A treasure discovered Sculpture: A curious piece of art found in a Hampden hardware store is recognized by the Library of Congress.

March 06, 1998|By Jamie Stiehm | Jamie Stiehm,SUN STAFF

A small hardware store in Hampden now has a place in the nation's art collection.

In a strange sequence of events that might have only happened here, a pipe sculpture of a human figure made by a boy 40 years ago has leapt into the realm of posterity, preserved by the Library of Congress.

How it happened tells a tale of two Hampdens, old and new, meeting as neighbors do -- walking along the street.

David Plunkert, 32, a graphic designer whose work has won awards and acclaim, first noticed the little figure in the window of Sirkis Paint and Hardware in 1993, when he opened his Falls Road studio two blocks away.

It was a moment of inspiration for Plunkert, which bore fruit years later when he was searching for an image to illustrate a poster. In a child's creation, he discovered a symbol striking enough to splash across a poster advertising a portfolio exhibition in Washington. In the language of his trade, he speaks of artistic commissions as "problems" that need "solutions."

"When I am working on a problem, I never think about beauty. I think only of how to solve the problem," said Plunkert, who works in an old church converted into a studio. "But if the solution is not beautiful, I know it is wrong."

He titled the poster "Portfolio X-hibition" in a pun on the anatomically correct male form and entered it in an annual competition held by the American Institute of Graphic Arts (AIGA) in New York.

To his delight, the poster won an AIGA award in New York last year.

Recently, the poster received another accolade: a place in the Library of Congress permanent collection of prints and photographs.

"It's a captivating piece, very original and quite eye-catching," said Elena Millie, the Library of Congress curator who chose Plunkert's work for the 100,000-piece poster collection. Speaking of the "bold and clear" poster design, Millie added, "You wouldn't find it in another time, another decade."

But the original figure does come from another time, another era: working-class Baltimore in the late 1950s. Tracing its maker is a winding journey to the boyhood of Dr. Barry Walters, now a 47-year-old cardiologist practicing in Baltimore.

He was the boy whose handiwork in the window inspired Plunkert's poster. As the son of the store's owner, Jerome Walters, he spent summers working there. He said the sculpture was "something I did some day when I was bored."

The body is made of pipe fittings, with an old-fashioned toilet float for a face.

Neither Walters, a married father of two, nor his 73-year-old father remembers when he made "Pipeman," as it is known in the family.

"I was very impressed with it, but I honestly didn't think of it as a piece of art," said Jerome Walters. He put his son's work in the window, where it has stood since, and has refused all offers to buy it. Instead, he made duplicates for $35 to $40 for Plunkert and others who asked over the years.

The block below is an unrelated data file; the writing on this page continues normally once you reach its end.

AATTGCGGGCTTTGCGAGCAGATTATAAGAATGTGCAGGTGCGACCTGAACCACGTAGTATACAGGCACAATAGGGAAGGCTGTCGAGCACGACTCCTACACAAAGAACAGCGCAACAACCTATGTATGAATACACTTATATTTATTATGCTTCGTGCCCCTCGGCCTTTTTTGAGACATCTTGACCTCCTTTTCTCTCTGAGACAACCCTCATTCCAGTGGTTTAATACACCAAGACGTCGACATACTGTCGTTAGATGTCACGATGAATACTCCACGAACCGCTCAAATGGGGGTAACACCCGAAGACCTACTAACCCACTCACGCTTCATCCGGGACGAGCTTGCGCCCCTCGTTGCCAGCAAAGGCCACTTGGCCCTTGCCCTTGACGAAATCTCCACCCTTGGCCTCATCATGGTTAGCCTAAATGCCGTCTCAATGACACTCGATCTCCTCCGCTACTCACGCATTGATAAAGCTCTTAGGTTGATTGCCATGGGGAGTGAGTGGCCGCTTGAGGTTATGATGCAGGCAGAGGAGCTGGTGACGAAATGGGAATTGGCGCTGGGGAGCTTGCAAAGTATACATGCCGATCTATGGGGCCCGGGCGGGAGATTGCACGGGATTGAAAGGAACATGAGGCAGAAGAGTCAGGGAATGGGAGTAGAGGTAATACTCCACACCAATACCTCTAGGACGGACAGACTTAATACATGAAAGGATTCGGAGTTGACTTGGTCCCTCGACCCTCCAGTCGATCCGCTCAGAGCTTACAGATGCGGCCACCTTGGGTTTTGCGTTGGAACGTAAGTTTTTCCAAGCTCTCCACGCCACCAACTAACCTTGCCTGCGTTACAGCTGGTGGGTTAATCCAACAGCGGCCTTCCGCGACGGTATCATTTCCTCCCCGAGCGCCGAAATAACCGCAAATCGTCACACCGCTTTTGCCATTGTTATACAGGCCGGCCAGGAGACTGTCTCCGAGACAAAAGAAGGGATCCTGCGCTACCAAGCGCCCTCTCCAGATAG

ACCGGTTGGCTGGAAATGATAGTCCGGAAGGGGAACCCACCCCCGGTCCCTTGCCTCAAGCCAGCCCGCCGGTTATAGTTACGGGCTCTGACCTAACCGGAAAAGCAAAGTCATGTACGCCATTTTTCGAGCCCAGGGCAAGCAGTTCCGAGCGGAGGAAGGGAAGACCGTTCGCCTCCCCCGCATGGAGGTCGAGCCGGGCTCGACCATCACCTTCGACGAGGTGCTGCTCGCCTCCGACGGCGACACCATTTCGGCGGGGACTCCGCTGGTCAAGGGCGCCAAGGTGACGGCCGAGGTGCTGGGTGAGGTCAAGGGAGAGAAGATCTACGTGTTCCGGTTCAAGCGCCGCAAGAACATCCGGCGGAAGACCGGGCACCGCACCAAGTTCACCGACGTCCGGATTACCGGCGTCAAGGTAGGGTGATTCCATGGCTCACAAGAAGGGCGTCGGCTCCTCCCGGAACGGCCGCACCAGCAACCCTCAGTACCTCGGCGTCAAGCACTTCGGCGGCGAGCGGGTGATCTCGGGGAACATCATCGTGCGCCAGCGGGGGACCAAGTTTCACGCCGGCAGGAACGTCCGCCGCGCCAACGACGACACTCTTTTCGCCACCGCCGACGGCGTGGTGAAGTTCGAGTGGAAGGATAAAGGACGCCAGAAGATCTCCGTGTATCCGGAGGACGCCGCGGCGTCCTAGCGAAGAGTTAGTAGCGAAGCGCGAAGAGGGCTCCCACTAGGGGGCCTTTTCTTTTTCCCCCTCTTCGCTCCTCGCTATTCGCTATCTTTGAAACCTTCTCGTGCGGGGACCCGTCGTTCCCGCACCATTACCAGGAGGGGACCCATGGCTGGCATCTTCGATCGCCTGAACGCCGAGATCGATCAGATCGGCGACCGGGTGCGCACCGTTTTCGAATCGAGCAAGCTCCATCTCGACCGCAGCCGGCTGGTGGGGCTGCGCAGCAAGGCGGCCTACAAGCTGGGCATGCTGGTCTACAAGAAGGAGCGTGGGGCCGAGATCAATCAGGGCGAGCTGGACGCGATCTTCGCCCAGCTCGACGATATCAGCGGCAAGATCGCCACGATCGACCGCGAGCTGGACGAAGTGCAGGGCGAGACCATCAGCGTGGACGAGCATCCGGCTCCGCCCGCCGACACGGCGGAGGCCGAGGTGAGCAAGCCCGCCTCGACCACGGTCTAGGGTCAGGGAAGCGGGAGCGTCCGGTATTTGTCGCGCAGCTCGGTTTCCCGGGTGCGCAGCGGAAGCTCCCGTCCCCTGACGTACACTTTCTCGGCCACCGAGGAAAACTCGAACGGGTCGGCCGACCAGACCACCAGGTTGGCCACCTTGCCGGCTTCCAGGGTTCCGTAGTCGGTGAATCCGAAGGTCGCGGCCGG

He said the hardware store was opened by his father-in-law, Morris Sirkis, in the 1920s. He joined the family business in 1948 and worked there nearly 50 years, six days a week, before selling it to Daniel Friedlander a few years ago.

The hardware store looks like a vintage piece of Hampden history, hardly disturbed since the penny nail days when the Walters family kept it open until midnight Christmas Eve for the crush of customers.

"People were wall to wall on the Avenue," recalled Jerome Walters, referring to the main street in Hampden's downtown. He still works -- or "helps out" -- in the store, where he enjoyed dispensing free advice to customers, on Tuesdays and Thursdays.

During a recent visit, Barry Walters pointed out the wall drawers containing items such as wooden crab mallets, switches, doorbells and fuses, remembering the time he painted them in a blue, orange and yellow scheme and remarking that they remain unchanged.

It was in the hardware store that co-creators Walters and Plunkert met.

"So I can say I've got work in the Library of Congress," said Walters, shaking his head at the notion. As an adult, he said, he no longer makes art pieces, but is good at handyman chores around the house.

"You could call this cheap symbolism," said Plunkert, laughing. He gave Walters the poster and signed it for him.

In explaining how picturing the figure against a background of deep blue "makes a comment," he said, "It makes the familiar unfamiliar." He also added a human face to make the image seem more surreal.

Noting that the Illustrators Club commissioned the poster, he added, "It does things that illustrators do, in this case transforming plumbing parts into a person."

Plunkert's work is considered "pretty cutting edge," said Randy Lyhus of the Illustrators Club.

Gabriela Mirensky, program coordinator of the AIGA in New York, expressed surprise at the idea's origin. "We never thought it [the figure] was something that existed," she said.

But the story behind the poster makes perfect sense to Millie, the Library of Congress curator who selects between 50 and 100 posters a year to join the world's largest international collection.

"The street was the art gallery," said Millie, who said that posters dating to the mid-19th century advertising circuses and patent medicines are authentically "the people's art."

A street in Hampden is still just that. The current owner of the hardware store, Friedlander, said he is considering putting a spotlight on the figure. "It's a real conversation piece," he said.

Pub Date: 3/06/98

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